“He went from playing JV to a few minutes on varsity and then we wound up starting him in the opening round of districts getting his first varsity start ever, in a district playoff game. We ended up losing a close one to the eventual champs in Sun Valley, but Mike came in and lit it up, scoring 16 points in his first start, which was a great set up to walk into his next season as a junior where he led us in scoring.”
Memmo came into high school regarded as a high level shooter and has continued to grow that facet of his game every year.
“I think the top part of my game is my ability to shoot the ball,” Memmo said. “I have just always been a natural shooter. Coach Burnett has always given me great advice and tips on shooting, making sure I always form shoot before games and practices, little things like that which keep my shot steady.”
Trying to not be just a one-trick pony, Memmo evolved his offensive game over his two years as a varsity starter for Burnett and the Phantoms into a more well-rounded offensive game.
“I was able to get into the weight room over these past few years and have been able to get bigger and stronger, which allowed me to start driving in the lane and finishing,” Memmo said. “I have also been improving my handle and have gotten better on the offensive glass, being able to have some tip-ins and putbacks.”
After his junior year, where he led Phoenxville in scoring and three-point makes, Memmo began to become more entrenched in the game. Due to COVID, Memmo didn’t have the ability to get in front of any coaches by playing in AAU tournaments or summer leagues entering his senior year and was virtually unknown on the radar of many small college coaches.
“We reached out to a lot of schools that we thought would be a good fit for Mike and he wanted us to kind of feel it out for him,” Burnett said.
Memmo heard from Division III schools such as Hood, Eastern, FDU-Florham, and Catholic (D.C) before committing to coach Matt Hunter and York.
Memmo had a standout senior season on the hardwood where he garnered First-Team Frontier Division in the PAC, finishing second in the league in points per game, averaging 17.0. Memmo used his improved frame and his growing offensive game to get to the rim more and foul line where he shot 83-for-115 (72.1%), attempting 28 more free throws than the second closest player in the league.
The best part about Memmo’s game, that likely is why those various Division III institutions were keeping tabs on him, is his ability to go off on any given night.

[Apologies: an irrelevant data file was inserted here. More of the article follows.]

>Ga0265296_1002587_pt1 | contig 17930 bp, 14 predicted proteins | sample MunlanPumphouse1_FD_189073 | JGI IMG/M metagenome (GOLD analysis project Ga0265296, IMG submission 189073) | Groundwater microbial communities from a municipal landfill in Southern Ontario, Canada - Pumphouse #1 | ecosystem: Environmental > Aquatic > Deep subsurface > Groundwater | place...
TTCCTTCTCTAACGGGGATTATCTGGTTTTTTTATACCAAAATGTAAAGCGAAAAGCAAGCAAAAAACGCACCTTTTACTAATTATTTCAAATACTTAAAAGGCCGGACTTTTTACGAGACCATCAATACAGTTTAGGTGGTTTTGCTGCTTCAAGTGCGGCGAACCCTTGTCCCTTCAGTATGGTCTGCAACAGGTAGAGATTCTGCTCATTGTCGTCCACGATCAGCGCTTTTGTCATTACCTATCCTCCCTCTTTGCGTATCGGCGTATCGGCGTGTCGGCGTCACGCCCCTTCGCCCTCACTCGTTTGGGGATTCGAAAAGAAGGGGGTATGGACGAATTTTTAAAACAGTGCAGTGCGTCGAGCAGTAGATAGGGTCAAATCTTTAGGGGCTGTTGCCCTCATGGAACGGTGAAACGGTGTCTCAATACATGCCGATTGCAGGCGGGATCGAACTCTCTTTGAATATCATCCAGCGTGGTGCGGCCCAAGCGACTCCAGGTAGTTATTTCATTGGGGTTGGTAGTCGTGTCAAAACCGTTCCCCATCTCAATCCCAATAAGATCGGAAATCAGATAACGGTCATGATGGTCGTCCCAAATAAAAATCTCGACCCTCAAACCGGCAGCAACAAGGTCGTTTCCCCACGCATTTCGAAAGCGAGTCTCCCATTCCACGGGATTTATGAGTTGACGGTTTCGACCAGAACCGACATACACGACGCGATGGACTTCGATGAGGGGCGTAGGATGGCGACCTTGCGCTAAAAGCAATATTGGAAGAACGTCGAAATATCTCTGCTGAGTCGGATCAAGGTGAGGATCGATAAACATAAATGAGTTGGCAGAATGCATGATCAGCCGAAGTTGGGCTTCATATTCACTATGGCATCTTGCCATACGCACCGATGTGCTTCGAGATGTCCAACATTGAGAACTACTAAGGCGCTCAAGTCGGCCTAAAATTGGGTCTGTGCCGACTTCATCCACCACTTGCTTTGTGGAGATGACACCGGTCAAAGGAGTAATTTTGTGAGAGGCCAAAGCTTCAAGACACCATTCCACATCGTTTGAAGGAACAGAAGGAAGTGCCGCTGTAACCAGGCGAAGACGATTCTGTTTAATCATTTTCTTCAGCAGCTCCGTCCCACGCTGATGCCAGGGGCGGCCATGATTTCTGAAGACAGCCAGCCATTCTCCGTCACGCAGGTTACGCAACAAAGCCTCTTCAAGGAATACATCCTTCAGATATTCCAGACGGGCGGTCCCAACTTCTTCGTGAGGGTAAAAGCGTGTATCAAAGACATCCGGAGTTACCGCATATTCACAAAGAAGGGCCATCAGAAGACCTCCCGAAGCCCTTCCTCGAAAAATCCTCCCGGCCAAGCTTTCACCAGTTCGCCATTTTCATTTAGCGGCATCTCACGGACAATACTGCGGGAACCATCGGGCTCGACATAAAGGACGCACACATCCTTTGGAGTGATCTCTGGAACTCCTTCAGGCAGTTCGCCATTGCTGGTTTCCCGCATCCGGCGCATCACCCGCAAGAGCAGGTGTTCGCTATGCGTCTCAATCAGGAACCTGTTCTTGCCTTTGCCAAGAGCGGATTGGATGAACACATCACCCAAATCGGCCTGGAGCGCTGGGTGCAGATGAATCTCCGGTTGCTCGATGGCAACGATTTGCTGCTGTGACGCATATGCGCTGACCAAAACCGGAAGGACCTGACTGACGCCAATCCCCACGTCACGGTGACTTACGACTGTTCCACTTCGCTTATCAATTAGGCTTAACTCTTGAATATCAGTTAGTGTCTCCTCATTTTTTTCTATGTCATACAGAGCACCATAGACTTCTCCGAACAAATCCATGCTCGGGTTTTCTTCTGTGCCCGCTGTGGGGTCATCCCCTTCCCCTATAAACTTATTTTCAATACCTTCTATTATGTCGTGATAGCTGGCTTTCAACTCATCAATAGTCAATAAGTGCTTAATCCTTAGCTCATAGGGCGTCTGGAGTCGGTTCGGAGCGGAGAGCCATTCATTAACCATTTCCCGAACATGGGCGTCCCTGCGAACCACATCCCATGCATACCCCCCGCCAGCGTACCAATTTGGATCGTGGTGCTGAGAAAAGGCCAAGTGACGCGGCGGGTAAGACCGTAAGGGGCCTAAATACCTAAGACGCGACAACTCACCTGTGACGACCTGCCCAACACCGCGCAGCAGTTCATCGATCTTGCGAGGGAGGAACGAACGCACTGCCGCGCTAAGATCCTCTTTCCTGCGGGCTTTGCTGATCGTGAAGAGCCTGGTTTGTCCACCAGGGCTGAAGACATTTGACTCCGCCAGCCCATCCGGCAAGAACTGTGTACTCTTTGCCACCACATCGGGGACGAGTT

“He is one of those players where when he gets going, it is hard to stop,” Burnett said. “He has one of the quickest and most impressive releases that I have seen, where when he catches it he wastes no time in getting it off.”
Memmo will look to bring his high level shooting and growing offensive game to a York College program that did not play in the 2020-2021 season due to a COVID opt out, but went 23-6 during the 2019-20 campaign, winning the Capital Athletic Conference tournament championship and a game in the Division III NCAA Tournament over St.John Fisher.
With his ability to space the floor and knock down open shots, Memmo will try to increase the Spartans 34% team 3-point percentage from the 2019-20 season.
As he prepares to make the leap from the PAC to the MAC, don’t look for Memmo to be too stressed about the adjustment to the next level.
“We always would say how Mike was never a kid to get rattled and how he is always calm, cool, and collected,” Burnett said. “He was always cool under pressure and we always would joke that he could go out, score 20, and he wouldn’t break a sweat and his hair wouldn’t move.”
For the former college baseball hopeful, he looks forward to finishing up a strong senior season on the diamond where the third baseman/pitcher currently is leading the Phantoms to first place with a 9-1 record in the PAC Frontier division, but he is excited to make the trek out to York and continue his career on the hardwood as a Spartan.
“I know I just have to go in there and be ready to work hard for what I want to get.”